'The true fruits of the attack on black money, what Raghuram Rajan did for the banking system, and what technology is doing for us will come in FY19, which, not surprisingly, is the year running up to the next Lok Sabha elections.'
'I expect at least half of today's Sensex companies to be out of the index in the next decade as the structure of the economy changes and the informal sector gradually dies away or becomes much smaller.'
Illustration: Uttam Ghosh/Rediff.com
To help understand the nuances of a steep downward revision of GDP estimates, Saurabh Mukherjea, CEO of institutional equities at Ambit Capital, met up with Hamsini Karthik/Business Standard at a noisy Starbucks outlet at the Bandra Kurla Complex, northwest Mumbai.
Surprisingly, he sounded more positive on the India growth story now than he was six months ago and says the ongoing correction is opportunity to buy frontline stocks:
What caused you to trim your GDP estimates?
Given the sheer magnitude of demonetisation programme, the current quarter looks to be one where the economy shrinks.
In the subsequent March quarter, we come back to growth rather than de-growth, though it could be a modest growth.
So in the second half of FY17, we have a half per cent growth.
This explains a cut in GDP numbers from 6.8% to 3.5% for FY17.
Next year is the introduction of GST and one where benami transactions in gold and real estate get attacked.
So in FY18, I expect growth to recover more substantially to 5.85.
The true fruits of the attack on black money, what Raghuram Rajan did for the banking system, and what technology is doing for us will come in FY19, which, not surprisingly, is the year running up to the next Lok Sabha elections.
How will markets react to uncertainties?
What's happening in India today and the world is very similar to what happened in the early 1990s.
India liberalised its economy in 1991 and the Berlin Wall came down through 1989 and the eastern European countries and Russia opened up to the West after that.
One of the big turning points in the history was the end of Communism in the early 1990s and the embrace of free market capitalism.
Exactly 25 years after 1991, we have a reset in India, led by an aggressive prime minister and in the US and Europe we have the rise of populist leaders.
This means a big deal for Indian stock market.
I expect at least half of today's Sensex companies to be out of the index in the next decade as the structure of the economy changes and the informal sector gradually dies away or becomes much smaller.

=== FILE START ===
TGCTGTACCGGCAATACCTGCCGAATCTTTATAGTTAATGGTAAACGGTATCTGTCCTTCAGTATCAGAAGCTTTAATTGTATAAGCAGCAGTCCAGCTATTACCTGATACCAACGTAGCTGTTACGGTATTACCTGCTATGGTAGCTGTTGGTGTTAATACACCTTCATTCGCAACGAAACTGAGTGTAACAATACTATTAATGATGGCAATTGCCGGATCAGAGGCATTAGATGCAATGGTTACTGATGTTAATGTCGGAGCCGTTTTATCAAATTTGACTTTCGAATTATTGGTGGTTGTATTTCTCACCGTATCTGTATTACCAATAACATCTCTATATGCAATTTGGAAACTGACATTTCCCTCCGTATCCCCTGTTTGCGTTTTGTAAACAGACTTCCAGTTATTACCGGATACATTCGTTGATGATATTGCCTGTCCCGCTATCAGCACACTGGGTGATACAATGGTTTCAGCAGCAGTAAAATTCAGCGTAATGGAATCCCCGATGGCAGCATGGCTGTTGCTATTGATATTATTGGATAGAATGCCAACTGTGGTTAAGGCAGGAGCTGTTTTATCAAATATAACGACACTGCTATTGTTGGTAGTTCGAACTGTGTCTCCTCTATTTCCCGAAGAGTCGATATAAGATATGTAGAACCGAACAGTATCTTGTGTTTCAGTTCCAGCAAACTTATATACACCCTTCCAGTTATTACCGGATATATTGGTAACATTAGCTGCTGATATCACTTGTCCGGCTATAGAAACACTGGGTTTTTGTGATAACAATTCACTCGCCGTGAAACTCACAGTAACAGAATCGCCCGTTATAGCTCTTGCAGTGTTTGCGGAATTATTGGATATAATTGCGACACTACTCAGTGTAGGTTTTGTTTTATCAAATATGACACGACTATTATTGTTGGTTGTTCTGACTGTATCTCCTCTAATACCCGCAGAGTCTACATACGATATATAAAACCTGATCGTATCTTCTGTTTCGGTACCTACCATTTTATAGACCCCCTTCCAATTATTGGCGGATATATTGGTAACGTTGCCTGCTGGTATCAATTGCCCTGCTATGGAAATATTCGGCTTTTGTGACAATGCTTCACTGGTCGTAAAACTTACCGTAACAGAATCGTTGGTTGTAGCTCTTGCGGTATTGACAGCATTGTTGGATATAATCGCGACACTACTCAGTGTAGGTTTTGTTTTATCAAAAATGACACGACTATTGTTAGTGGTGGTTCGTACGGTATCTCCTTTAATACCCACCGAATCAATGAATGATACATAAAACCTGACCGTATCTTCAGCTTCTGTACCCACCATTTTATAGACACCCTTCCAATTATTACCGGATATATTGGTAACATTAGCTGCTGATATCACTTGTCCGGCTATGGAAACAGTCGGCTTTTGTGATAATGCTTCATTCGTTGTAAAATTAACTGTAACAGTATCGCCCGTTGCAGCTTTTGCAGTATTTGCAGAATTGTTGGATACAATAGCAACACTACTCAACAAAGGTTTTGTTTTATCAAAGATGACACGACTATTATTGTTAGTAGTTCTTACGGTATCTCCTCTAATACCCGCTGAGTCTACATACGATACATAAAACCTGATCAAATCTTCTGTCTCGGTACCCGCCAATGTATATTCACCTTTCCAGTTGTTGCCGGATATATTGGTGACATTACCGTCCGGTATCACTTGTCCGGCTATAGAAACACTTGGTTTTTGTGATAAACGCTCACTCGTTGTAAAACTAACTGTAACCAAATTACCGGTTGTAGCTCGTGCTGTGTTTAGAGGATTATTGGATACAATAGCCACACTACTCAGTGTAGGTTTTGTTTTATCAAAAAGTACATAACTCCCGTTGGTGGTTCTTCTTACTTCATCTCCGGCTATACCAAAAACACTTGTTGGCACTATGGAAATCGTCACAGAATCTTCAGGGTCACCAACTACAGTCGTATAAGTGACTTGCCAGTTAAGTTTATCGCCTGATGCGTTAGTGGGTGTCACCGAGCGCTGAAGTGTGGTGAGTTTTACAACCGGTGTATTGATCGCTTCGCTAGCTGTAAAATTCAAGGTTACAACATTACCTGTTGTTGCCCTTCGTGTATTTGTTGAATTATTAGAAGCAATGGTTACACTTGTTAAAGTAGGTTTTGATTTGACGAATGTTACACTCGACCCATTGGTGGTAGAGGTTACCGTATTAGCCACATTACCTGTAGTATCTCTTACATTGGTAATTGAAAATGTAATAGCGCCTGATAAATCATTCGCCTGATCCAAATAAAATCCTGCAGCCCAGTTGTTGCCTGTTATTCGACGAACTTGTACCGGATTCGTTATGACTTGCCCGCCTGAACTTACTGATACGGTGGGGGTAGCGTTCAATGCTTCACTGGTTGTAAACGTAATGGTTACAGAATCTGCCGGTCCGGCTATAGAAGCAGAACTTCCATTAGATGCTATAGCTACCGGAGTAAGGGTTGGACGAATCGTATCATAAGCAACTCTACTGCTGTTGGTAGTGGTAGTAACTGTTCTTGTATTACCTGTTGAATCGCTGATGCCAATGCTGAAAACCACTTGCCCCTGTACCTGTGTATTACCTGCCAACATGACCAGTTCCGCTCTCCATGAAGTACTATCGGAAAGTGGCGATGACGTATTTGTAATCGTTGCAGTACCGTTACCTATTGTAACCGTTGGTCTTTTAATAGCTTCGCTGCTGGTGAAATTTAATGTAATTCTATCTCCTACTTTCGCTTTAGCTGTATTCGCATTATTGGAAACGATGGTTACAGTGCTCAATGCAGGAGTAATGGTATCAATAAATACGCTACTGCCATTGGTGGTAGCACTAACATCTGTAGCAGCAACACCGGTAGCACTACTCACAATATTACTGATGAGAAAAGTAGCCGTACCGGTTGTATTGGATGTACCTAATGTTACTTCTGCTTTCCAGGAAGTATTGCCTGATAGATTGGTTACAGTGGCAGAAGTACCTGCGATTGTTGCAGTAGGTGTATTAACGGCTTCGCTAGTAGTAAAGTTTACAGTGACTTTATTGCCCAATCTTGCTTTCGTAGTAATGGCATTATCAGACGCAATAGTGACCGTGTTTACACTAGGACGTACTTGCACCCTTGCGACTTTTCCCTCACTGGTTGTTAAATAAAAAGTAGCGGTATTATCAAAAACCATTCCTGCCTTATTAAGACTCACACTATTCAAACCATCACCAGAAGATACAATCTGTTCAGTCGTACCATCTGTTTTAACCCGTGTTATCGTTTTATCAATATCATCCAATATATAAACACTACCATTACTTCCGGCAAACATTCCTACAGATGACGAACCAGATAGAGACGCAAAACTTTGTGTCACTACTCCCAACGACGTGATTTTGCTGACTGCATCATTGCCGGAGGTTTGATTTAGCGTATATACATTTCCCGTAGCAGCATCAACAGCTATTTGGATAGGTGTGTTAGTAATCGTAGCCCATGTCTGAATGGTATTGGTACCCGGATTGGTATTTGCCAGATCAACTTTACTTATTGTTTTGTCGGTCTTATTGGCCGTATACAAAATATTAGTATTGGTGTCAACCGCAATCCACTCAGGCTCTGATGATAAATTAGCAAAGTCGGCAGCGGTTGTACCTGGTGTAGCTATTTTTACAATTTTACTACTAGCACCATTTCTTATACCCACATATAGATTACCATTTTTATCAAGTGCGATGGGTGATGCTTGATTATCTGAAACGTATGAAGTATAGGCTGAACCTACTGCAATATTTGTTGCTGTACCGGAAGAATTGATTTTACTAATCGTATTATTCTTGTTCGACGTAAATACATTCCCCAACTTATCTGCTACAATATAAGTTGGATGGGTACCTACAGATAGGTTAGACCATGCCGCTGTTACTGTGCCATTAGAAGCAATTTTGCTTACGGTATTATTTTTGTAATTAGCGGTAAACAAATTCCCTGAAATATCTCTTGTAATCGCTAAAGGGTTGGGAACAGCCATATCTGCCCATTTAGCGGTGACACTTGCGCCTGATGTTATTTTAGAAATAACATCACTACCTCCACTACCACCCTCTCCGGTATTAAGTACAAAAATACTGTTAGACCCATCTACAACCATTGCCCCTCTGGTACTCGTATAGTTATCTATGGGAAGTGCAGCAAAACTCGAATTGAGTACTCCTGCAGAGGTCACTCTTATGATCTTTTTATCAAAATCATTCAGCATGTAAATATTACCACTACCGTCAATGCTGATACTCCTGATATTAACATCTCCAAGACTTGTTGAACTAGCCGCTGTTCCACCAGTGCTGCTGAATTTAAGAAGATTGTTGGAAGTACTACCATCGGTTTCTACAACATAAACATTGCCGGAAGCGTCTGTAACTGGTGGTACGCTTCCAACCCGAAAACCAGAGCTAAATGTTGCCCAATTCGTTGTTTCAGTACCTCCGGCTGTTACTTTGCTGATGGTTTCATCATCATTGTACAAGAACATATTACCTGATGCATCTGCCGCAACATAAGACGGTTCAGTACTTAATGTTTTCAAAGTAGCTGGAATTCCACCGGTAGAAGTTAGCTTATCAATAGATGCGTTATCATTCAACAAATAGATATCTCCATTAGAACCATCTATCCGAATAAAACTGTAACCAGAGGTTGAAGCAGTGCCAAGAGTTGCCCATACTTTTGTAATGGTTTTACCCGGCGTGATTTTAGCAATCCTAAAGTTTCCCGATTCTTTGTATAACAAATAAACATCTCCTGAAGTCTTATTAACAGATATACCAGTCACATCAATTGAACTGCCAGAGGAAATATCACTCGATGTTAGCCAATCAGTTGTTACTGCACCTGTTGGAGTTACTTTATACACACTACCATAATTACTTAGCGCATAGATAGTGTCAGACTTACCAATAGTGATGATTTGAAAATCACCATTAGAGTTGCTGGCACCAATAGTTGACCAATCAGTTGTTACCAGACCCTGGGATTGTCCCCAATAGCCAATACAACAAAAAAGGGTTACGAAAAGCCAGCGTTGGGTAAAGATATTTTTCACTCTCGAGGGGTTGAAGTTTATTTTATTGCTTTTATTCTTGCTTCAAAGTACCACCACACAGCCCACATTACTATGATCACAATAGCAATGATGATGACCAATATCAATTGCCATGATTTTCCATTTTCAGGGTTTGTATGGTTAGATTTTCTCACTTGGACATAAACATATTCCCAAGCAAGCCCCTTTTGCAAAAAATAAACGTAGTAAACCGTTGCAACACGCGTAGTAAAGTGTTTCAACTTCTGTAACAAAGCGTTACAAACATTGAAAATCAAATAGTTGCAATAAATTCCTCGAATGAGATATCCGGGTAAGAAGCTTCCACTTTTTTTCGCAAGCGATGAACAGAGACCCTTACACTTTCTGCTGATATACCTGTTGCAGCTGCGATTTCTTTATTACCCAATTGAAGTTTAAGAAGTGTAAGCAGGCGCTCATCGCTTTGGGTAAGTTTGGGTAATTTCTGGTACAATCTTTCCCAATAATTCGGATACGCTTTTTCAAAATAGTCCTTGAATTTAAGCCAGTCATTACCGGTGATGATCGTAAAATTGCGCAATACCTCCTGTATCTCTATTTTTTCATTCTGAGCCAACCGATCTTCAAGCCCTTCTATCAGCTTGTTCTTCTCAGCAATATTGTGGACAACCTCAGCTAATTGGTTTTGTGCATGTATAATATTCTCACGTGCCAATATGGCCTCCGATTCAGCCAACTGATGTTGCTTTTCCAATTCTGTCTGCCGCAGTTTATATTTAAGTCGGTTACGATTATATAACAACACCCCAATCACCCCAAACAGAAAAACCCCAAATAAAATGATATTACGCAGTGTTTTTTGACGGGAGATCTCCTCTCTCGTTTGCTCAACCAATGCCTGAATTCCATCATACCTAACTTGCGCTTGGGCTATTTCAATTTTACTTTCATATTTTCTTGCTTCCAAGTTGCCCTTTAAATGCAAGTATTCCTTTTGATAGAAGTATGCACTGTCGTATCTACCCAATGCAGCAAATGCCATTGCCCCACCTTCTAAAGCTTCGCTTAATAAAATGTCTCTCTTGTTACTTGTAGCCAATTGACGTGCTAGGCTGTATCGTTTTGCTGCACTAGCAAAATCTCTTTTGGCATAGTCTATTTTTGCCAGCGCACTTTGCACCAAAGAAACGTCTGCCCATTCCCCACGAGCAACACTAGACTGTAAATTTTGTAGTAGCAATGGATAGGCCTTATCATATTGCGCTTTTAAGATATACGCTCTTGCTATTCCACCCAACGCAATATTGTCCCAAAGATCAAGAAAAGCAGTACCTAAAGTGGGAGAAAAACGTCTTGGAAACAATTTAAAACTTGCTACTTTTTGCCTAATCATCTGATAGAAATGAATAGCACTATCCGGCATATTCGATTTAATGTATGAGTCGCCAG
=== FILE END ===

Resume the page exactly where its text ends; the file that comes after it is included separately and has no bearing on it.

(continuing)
What are you telling investors?
While we all love to time the market, it's very hard to call the bottom.
As the tax arbitrage in jewellery and real estate reduces and taxation in these assets becomes more punitive than the taxation on stocks, the arbitrage only swings in favour of the stock market.
So, while the underlining earnings number may be sub-par, I don't think it will deter the high net worth individuals.
Thus, even with weak economic growth, we will see Indian market trading at fairly rich valuations.
I'm admitting to my clients that market-leading franchises may not undergo a major correction and, hence, they may be better off participating in the current correction than wait for a bottom as our fear is that bottom might never come.
Will this correction bring back foreign institutional investors?
The bulk of the FII sell-off was triggered by FII uneasiness on valuations of the Indian market.
So the FII sell-off is not about them being worried about the structural changes by domestic developments.
Valuations are gradually correcting, and at our desk we note that the quantum of FII selling has abated in the past couple of days.
What's interesting is that the domestic institutional investors haven't witnessed major redemptions since November 8.
So, in the first two weeks if the DIIs haven't seen redemptions, I don't think redemptions are likely to come.
Your stance on Indian equities is a lot more positive than what was six months ago...
The reason we've been worried about the Indian economy over the past couple of years is that we seemed to be in minority in understanding the scale of changes that were going to transpire under the new government.
We were saying there is no big GDP growth recovery through most of 2015 and 2016.
But, routinely when the consensus was so bullish and the reality is bearish, you are naturally cautious on the outlook.
Finally, the Narendra Modi element of the reset is being bought into by the consensus and the gap between the consensus and Ambit is now narrower.